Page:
While the show's title, "Walking with Dinosaurs, The Live Experience," might make you might think you're actually walking through a dinosaur exhibit, that's not quite it. You'll be sitting in the Xcel Energy Center in downtown St. Paul. Above -- and in front of you -- will be massive, moving dinosaurs.
Fifteen life-size dinosaurs will come to life through animatronics and special effects. This is a theatrical version of a BBC documentary series called "Walking with Dinosaurs." The plot will involve carnivores trying to eat vegetarians.
Twenty fourth graders from Horace Mann Elementary School in St. Paul got a sneak peak of the show. A short film at a press conference showed the fourth graders what the performance will look like live.
The students told their teacher, and so far, they're impressed.
The people who designed the dinosaurs have worked on creatures for movies like Star Wars. They tried to make the dinosaurs look as accurate as possible, including the skin, muscle, and movements.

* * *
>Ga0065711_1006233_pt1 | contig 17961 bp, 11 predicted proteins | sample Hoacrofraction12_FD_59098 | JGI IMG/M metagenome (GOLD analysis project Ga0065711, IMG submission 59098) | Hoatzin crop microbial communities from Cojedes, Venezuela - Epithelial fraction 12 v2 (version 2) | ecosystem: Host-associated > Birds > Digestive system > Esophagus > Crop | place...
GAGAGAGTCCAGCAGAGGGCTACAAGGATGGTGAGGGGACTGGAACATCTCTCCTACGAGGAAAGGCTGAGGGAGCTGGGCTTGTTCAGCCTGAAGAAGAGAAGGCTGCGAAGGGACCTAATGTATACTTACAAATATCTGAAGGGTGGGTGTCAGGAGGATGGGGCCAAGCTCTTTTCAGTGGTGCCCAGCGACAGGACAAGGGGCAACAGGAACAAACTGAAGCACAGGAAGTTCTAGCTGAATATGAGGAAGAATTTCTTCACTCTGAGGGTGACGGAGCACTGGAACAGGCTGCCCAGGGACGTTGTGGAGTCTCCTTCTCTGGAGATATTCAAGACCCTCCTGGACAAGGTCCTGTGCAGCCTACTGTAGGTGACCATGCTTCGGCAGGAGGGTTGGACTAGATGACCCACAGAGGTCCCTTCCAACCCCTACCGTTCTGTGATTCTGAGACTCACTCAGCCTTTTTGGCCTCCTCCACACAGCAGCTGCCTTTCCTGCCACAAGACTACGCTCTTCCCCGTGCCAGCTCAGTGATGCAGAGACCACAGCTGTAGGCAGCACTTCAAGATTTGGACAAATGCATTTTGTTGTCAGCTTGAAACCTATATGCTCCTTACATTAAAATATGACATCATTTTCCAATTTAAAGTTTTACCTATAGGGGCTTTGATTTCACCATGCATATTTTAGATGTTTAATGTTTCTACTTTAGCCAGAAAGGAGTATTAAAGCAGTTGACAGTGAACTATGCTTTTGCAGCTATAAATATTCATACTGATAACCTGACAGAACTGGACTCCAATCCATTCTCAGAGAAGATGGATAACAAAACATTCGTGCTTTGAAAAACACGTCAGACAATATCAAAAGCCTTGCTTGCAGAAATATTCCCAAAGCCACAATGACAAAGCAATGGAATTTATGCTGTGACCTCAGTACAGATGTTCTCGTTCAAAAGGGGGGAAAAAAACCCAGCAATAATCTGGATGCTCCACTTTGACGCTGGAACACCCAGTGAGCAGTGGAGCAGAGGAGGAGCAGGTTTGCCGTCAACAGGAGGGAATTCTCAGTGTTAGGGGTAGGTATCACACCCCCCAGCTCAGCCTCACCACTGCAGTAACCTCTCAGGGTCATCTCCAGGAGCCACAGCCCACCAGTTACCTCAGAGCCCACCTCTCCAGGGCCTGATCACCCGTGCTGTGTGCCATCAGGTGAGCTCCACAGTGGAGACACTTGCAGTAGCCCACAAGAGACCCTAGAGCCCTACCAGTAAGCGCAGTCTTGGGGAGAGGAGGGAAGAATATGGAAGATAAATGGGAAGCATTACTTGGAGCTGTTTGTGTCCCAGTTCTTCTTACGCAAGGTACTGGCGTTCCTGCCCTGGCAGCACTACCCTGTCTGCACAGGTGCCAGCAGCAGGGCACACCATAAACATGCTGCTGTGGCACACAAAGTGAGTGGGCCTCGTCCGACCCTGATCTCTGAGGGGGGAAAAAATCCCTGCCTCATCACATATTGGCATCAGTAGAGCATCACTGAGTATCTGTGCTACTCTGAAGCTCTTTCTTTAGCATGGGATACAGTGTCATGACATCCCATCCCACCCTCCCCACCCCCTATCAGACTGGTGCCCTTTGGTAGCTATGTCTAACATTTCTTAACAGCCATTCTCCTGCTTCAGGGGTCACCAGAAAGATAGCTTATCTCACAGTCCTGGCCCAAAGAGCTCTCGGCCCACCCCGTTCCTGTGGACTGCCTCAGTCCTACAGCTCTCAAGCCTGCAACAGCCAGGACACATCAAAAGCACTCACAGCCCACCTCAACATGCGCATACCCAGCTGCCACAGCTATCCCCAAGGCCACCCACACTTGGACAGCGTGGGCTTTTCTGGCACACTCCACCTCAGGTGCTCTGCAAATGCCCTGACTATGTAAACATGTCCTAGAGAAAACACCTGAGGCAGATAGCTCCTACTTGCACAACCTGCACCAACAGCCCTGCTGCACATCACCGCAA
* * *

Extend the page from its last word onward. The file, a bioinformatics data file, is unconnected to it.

One student, Noah, was so anxious to see what the show would be like that he turned to the Internet to get a preview.
"When I saw the YouTube video and saw how swiftly they moved, it was just amazing," he said.
It took six years and $20 million to create these dinosaurs. The show first launched in Australia and will tour North America for two years.
The show's director, Scott Farris, told the news conference by phone that audience will be able to look either down or straight up at the dinosaurs from the arena.
"The Brachiosaurus are up over 30 feet with their heads and they're about 70 feet long, so if you're sitting up even on the second tier, those Brachiosaurus can look right up at your face," Farris said.
The Xcel Energy Center's Director of Sales and Marketing, Kelly McGrath, said this will be an educational experience for adults, too.
"The show has been carefully written and produced so that it is as accurate as current science allows, making it a wonderful learning experience for the entire community," McGrath said.
A narrator will walk show-goers through the dinosaurs' evolution. Tickets will go on sale this Saturday, and will range from $30 to $75.